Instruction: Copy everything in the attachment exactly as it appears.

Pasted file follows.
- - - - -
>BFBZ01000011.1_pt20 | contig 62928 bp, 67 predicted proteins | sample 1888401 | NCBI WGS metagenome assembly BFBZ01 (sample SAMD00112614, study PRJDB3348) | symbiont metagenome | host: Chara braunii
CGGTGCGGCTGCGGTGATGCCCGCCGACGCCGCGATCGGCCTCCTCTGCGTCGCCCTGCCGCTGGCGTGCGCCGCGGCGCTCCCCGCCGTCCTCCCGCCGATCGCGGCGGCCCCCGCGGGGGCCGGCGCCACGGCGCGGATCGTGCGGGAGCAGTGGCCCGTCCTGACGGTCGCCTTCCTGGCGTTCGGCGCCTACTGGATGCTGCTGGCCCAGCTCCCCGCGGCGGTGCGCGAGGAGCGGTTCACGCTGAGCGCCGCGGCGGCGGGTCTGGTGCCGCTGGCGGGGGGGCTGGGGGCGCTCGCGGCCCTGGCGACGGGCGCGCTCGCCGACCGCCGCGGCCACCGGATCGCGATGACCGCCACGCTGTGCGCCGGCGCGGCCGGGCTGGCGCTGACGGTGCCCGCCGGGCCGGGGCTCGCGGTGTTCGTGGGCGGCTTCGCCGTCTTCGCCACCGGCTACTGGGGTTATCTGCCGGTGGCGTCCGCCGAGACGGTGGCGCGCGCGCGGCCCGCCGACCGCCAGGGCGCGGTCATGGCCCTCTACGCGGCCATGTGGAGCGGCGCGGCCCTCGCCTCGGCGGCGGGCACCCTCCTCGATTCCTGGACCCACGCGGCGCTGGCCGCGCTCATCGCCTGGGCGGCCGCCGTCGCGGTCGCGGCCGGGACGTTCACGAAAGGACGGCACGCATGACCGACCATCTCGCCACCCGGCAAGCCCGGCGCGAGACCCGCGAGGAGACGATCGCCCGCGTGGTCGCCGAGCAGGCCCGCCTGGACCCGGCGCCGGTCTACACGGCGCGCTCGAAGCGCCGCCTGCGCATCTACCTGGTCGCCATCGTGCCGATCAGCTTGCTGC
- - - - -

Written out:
>BFBZ01000011.1_pt20 | contig 62928 bp, 67 predicted proteins | sample 1888401 | NCBI WGS metagenome assembly BFBZ01 (sample SAMD00112614, study PRJDB3348) | symbiont metagenome | host: Chara braunii
CGGTGCGGCTGCGGTGATGCCCGCCGACGCCGCGATCGGCCTCCTCTGCGTCGCCCTGCCGCTGGCGTGCGCCGCGGCGCTCCCCGCCGTCCTCCCGCCGATCGCGGCGGCCCCCGCGGGGGCCGGCGCCACGGCGCGGATCGTGCGGGAGCAGTGGCCCGTCCTGACGGTCGCCTTCCTGGCGTTCGGCGCCTACTGGATGCTGCTGGCCCAGCTCCCCGCGGCGGTGCGCGAGGAGCGGTTCACGCTGAGCGCCGCGGCGGCGGGTCTGGTGCCGCTGGCGGGGGGGCTGGGGGCGCTCGCGGCCCTGGCGACGGGCGCGCTCGCCGACCGCCGCGGCCACCGGATCGCGATGACCGCCACGCTGTGCGCCGGCGCGGCCGGGCTGGCGCTGACGGTGCCCGCCGGGCCGGGGCTCGCGGTGTTCGTGGGCGGCTTCGCCGTCTTCGCCACCGGCTACTGGGGTTATCTGCCGGTGGCGTCCGCCGAGACGGTGGCGCGCGCGCGGCCCGCCGACCGCCAGGGCGCGGTCATGGCCCTCTACGCGGCCATGTGGAGCGGCGCGGCCCTCGCCTCGGCGGCGGGCACCCTCCTCGATTCCTGGACCCACGCGGCGCTGGCCGCGCTCATCGCCTGGGCGGCCGCCGTCGCGGTCGCGGCCGGGACGTTCACGAAAGGACGGCACGCATGACCGACCATCTCGCCACCCGGCAAGCCCGGCGCGAGACCCGCGAGGAGACGATCGCCCGCGTGGTCGCCGAGCAGGCCCGCCTGGACCCGGCGCCGGTCTACACGGCGCGCTCGAAGCGCCGCCTGCGCATCTACCTGGTCGCCATCGTGCCGATCAGCTTGCTGC